It’s no secret the Japanese marketplace has never made room for American automobiles. Western cars have a serious image problem in the Land of the Rising Sun, compounded by an exceptionally high cost of entry that prohibits outside companies from wanting to risk establishing an extensive dealer network. The end result is a handful of American cars being sold every year — primarily in boutique shops as novelty items.
The exceptions are premium offerings from Europe and Jeep. That isn’t to suggest that Jeep products are common place in Japan but they are one of the few domestic offerings that have achieved any kind of sales consistency or growth within the country. It’s carving out a small place for itself in the Eastern market and putting other American brands to shame.
Jeep has a storied history in Japan. In the mid-nineties, it was mixing it up with other domestic brands — made more viable by a favorable exchange rate. A few years later, foreign automakers saw their already meager sales dwindling to practically nothing and some (Ford for instance) pulled out of the country entirely. But Jeep held on and became America’s number one brand in Japan.
Art VandelayI bet more Ferraris get driven than people comment on this site post-update lol
Jim HolmgrenAbsolutely love my TR8. It's a thoroughly modern car by Triumph standards. Comfortable to drive and ride in. AC and power steering - plus power brakes. The Rover V8 is the perfect engine for the car. It pulls strong without being ridiculous and it makes "a proper noise". In convertible form, I see nothing controversial about the styling for the 1980s.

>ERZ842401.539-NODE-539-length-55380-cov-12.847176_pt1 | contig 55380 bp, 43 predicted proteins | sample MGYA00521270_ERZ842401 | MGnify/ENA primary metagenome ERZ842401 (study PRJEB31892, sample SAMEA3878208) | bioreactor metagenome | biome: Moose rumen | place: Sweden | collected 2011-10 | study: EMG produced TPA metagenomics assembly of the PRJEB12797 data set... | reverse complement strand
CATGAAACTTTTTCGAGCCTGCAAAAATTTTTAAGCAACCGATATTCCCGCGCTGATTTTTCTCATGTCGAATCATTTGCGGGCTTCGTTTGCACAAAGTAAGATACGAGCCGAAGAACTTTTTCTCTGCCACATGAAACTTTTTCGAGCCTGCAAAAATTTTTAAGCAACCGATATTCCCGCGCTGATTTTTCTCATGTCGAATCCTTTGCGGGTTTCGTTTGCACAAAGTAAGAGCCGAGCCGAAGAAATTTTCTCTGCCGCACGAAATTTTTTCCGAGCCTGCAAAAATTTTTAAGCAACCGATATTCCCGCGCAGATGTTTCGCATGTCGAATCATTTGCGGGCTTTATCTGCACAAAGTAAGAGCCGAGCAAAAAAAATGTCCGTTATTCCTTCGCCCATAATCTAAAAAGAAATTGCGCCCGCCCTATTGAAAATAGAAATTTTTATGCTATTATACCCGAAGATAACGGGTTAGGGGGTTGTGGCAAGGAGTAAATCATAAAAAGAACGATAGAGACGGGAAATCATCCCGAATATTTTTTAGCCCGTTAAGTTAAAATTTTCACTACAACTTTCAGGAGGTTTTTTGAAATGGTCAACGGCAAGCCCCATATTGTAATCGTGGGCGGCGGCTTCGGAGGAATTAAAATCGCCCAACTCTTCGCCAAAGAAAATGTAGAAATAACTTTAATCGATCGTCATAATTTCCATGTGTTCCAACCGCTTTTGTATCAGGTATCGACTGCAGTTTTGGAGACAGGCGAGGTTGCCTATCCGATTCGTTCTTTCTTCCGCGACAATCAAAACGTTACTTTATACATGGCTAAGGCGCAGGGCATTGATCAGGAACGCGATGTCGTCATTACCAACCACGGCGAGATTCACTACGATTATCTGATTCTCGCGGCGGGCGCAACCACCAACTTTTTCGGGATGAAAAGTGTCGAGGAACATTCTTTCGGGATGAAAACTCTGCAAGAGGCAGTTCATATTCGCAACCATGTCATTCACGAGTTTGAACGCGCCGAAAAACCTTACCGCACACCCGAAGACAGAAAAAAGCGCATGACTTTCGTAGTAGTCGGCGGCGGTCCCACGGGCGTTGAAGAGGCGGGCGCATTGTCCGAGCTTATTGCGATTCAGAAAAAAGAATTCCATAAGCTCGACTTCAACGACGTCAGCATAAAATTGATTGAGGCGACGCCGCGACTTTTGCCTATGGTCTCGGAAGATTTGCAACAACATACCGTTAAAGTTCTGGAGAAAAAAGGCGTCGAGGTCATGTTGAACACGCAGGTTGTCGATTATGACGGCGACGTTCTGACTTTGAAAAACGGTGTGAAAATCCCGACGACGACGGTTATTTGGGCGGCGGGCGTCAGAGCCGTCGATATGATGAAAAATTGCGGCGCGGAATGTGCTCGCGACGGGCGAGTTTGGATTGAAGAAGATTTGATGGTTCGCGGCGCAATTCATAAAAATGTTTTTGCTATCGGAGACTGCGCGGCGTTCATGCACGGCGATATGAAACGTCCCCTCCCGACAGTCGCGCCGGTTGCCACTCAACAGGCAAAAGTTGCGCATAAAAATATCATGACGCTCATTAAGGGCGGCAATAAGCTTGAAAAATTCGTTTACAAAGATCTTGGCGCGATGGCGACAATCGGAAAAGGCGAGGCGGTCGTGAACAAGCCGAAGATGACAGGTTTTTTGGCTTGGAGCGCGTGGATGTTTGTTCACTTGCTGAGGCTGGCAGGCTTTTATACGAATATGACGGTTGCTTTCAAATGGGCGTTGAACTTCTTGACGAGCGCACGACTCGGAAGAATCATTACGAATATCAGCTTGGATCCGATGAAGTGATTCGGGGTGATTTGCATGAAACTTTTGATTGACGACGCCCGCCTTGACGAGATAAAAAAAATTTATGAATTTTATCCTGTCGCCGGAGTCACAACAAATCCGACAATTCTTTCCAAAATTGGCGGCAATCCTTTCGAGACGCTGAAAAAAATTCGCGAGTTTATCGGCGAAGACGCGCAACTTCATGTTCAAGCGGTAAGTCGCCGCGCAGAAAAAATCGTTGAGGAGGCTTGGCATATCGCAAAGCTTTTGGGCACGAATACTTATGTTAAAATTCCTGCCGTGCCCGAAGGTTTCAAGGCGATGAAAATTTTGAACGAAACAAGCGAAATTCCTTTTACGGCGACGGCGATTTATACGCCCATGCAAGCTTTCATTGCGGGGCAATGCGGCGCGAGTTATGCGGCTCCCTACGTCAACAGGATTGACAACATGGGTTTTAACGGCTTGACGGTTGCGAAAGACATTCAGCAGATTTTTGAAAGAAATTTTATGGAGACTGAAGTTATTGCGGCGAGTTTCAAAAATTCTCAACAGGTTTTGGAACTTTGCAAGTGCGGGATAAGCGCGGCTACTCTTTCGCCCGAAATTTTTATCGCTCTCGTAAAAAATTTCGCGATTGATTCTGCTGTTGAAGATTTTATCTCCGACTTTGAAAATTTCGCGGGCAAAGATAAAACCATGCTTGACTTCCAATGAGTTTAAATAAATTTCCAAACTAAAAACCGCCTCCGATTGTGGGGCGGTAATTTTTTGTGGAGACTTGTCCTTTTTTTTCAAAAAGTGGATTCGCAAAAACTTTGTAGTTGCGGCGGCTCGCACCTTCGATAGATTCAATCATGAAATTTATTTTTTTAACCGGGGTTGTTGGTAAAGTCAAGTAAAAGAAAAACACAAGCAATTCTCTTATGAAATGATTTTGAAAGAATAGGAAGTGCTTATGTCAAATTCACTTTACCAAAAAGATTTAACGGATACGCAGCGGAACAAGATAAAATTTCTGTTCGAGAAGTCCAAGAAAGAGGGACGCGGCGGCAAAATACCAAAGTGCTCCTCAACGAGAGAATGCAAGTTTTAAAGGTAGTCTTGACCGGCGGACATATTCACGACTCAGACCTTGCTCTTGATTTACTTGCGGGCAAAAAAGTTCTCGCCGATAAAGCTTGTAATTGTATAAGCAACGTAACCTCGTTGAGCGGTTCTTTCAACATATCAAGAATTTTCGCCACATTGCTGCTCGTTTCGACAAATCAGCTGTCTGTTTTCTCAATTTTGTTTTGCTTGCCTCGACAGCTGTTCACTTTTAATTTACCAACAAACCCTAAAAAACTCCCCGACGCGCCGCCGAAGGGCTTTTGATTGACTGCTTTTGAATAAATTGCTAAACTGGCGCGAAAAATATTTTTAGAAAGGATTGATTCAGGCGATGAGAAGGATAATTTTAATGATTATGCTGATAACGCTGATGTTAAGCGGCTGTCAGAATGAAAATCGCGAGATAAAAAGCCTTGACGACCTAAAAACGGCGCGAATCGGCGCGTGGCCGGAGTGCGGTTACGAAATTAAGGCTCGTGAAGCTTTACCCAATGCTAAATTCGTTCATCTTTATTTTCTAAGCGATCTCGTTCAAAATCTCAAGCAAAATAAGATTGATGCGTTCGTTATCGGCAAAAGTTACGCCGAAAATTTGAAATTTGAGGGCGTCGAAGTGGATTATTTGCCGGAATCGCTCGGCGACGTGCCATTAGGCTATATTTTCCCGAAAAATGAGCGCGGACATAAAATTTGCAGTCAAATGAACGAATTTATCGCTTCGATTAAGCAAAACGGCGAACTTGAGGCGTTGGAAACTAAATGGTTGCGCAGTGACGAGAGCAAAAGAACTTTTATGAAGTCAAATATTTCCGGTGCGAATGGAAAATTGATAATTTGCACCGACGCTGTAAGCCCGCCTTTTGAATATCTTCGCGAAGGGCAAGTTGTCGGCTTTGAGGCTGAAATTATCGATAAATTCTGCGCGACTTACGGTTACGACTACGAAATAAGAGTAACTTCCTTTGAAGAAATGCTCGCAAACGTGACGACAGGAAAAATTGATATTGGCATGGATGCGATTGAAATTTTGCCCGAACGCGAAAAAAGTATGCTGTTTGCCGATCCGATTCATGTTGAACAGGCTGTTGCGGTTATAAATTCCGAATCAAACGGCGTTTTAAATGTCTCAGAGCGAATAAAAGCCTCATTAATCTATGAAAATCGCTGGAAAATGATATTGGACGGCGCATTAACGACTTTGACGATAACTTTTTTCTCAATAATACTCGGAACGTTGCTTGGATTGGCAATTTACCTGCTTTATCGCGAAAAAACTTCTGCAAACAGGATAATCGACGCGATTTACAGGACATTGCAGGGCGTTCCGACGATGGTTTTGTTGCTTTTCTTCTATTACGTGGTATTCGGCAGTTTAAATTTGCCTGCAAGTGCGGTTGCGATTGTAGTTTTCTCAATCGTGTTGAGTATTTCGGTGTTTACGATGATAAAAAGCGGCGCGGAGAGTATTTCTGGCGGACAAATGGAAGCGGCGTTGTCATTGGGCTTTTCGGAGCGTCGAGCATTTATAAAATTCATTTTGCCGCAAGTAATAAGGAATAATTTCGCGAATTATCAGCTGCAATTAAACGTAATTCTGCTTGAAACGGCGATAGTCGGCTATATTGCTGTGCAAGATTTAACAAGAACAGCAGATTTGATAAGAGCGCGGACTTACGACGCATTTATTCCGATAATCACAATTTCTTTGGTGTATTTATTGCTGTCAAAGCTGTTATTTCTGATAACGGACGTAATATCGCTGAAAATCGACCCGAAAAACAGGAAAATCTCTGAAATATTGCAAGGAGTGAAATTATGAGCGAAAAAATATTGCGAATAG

CaddyDaddyMost TR8s have a pair of side-draft Stromberg carbs. HUH? I do believe those are SU or British made Skinners Union Carbs. May want to fix the article before some British Car loyalist has a heart attack in his garage while reading the article in the Midlands.
Arthur DaileyThe only TR-8 that I knew was a 'project' car that sat in the same driveway for many, many years. Did however have a friend with a TR-7. Can confirm that the instrument panel, interior materials such as fabric/upholstery, ergonomics and in particular the seats were superior to my Corvette of the same vintage. However in the first week that my friend had his TR-7 while pulling out of a shopping centre, his driver's side door 'fell off' the car. Quality control was to put it mildly, primarily just a 'rumour' at B.L. during that period.